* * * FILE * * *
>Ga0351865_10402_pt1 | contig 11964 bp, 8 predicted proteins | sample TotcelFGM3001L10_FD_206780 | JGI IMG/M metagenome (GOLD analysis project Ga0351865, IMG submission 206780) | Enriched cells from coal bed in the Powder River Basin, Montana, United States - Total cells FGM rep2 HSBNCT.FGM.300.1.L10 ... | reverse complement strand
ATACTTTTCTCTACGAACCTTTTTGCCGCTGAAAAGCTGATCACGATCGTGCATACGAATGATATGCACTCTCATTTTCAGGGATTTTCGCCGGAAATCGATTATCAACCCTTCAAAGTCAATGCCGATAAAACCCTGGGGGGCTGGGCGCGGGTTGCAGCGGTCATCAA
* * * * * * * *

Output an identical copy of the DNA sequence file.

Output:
>Ga0351865_10402_pt1 | contig 11964 bp, 8 predicted proteins | sample TotcelFGM3001L10_FD_206780 | JGI IMG/M metagenome (GOLD analysis project Ga0351865, IMG submission 206780) | Enriched cells from coal bed in the Powder River Basin, Montana, United States - Total cells FGM rep2 HSBNCT.FGM.300.1.L10 ... | reverse complement strand
ATACTTTTCTCTACGAACCTTTTTGCCGCTGAAAAGCTGATCACGATCGTGCATACGAATGATATGCACTCTCATTTTCAGGGATTTTCGCCGGAAATCGATTATCAACCCTTCAAAGTCAATGCCGATAAAACCCTGGGGGGCTGGGCGCGGGTTGCAGCGGTCATCAA